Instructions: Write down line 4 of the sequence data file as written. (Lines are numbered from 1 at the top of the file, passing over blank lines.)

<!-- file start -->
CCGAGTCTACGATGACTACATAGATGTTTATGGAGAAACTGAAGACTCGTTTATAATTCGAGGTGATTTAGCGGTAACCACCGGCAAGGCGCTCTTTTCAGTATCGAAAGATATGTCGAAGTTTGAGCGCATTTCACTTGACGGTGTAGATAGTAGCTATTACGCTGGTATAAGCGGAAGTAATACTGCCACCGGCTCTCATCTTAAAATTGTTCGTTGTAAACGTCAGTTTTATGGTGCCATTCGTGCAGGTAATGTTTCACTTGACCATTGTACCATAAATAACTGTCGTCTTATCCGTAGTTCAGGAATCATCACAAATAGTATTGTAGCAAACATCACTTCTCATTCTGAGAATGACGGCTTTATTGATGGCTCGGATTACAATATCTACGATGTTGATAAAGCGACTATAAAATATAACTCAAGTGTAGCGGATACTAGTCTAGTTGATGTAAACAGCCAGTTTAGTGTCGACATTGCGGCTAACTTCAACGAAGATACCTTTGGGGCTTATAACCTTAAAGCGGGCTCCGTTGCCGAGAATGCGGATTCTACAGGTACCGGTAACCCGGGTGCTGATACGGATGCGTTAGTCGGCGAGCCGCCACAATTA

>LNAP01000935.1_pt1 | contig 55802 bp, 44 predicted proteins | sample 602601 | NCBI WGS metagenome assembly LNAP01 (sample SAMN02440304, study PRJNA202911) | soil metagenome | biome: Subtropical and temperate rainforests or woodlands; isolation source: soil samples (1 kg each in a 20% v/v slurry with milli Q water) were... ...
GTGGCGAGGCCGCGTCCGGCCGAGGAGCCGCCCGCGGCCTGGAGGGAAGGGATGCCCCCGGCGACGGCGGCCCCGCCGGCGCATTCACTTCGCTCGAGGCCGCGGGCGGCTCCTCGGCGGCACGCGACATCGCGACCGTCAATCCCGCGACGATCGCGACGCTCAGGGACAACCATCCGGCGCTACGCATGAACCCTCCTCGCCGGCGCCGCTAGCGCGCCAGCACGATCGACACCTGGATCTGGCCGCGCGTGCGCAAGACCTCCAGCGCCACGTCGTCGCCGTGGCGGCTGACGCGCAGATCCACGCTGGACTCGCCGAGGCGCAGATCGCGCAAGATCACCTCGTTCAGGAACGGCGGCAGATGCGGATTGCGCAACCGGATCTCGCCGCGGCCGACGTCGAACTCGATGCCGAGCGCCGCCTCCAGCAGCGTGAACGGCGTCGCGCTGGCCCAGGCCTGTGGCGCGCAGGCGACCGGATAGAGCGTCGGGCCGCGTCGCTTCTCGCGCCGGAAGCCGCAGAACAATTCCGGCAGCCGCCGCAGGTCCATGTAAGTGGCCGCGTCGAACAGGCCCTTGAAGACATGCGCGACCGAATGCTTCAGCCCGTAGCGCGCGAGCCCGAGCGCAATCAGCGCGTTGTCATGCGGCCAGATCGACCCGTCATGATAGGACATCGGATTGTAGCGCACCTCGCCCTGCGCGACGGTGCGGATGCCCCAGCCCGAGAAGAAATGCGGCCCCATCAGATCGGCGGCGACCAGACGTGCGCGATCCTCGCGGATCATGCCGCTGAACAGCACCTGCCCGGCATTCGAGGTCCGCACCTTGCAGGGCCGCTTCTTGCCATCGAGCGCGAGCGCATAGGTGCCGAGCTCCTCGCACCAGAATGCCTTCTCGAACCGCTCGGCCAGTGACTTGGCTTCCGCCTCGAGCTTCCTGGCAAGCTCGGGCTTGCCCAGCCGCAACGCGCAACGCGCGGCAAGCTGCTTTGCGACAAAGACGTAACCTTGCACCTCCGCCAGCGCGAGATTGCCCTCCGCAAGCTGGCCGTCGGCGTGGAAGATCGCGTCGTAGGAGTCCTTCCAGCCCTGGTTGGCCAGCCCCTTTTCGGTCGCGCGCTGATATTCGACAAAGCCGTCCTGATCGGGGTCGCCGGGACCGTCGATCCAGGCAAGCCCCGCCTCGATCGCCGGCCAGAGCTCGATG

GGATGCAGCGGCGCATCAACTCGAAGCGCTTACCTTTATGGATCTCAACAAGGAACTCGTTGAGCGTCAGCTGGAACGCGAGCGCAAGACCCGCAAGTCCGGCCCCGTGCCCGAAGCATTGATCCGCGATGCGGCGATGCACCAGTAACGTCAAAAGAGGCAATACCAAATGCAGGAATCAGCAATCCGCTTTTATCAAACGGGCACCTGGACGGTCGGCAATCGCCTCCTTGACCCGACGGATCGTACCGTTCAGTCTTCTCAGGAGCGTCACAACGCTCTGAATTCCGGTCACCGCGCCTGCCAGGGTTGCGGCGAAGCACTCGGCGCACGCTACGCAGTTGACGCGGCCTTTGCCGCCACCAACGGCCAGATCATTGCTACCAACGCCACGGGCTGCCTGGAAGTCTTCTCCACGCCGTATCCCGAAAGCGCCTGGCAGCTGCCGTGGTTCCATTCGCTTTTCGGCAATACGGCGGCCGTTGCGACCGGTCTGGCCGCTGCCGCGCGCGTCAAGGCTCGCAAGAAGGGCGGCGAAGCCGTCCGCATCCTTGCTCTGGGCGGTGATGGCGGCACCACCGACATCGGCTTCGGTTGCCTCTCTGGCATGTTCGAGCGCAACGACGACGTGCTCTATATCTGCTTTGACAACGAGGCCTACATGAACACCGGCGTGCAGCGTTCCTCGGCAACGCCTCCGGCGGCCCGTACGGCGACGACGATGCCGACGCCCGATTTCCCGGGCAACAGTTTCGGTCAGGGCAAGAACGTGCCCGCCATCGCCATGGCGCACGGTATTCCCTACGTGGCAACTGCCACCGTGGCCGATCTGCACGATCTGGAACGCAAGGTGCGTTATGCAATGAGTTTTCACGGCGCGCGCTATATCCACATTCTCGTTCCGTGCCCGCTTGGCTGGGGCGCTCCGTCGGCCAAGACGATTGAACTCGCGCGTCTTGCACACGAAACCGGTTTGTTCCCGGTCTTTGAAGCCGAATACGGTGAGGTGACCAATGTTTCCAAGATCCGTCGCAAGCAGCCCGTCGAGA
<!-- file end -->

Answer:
GGATGCAGCGGCGCATCAACTCGAAGCGCTTACCTTTATGGATCTCAACAAGGAACTCGTTGAGCGTCAGCTGGAACGCGAGCGCAAGACCCGCAAGTCCGGCCCCGTGCCCGAAGCATTGATCCGCGATGCGGCGATGCACCAGTAACGTCAAAAGAGGCAATACCAAATGCAGGAATCAGCAATCCGCTTTTATCAAACGGGCACCTGGACGGTCGGCAATCGCCTCCTTGACCCGACGGATCGTACCGTTCAGTCTTCTCAGGAGCGTCACAACGCTCTGAATTCCGGTCACCGCGCCTGCCAGGGTTGCGGCGAAGCACTCGGCGCACGCTACGCAGTTGACGCGGCCTTTGCCGCCACCAACGGCCAGATCATTGCTACCAACGCCACGGGCTGCCTGGAAGTCTTCTCCACGCCGTATCCCGAAAGCGCCTGGCAGCTGCCGTGGTTCCATTCGCTTTTCGGCAATACGGCGGCCGTTGCGACCGGTCTGGCCGCTGCCGCGCGCGTCAAGGCTCGCAAGAAGGGCGGCGAAGCCGTCCGCATCCTTGCTCTGGGCGGTGATGGCGGCACCACCGACATCGGCTTCGGTTGCCTCTCTGGCATGTTCGAGCGCAACGACGACGTGCTCTATATCTGCTTTGACAACGAGGCCTACATGAACACCGGCGTGCAGCGTTCCTCGGCAACGCCTCCGGCGGCCCGTACGGCGACGACGATGCCGACGCCCGATTTCCCGGGCAACAGTTTCGGTCAGGGCAAGAACGTGCCCGCCATCGCCATGGCGCACGGTATTCCCTACGTGGCAACTGCCACCGTGGCCGATCTGCACGATCTGGAACGCAAGGTGCGTTATGCAATGAGTTTTCACGGCGCGCGCTATATCCACATTCTCGTTCCGTGCCCGCTTGGCTGGGGCGCTCCGTCGGCCAAGACGATTGAACTCGCGCGTCTTGCACACGAAACCGGTTTGTTCCCGGTCTTTGAAGCCGAATACGGTGAGGTGACCAATGTTTCCAAGATCCGTCGCAAGCAGCCCGTCGAGA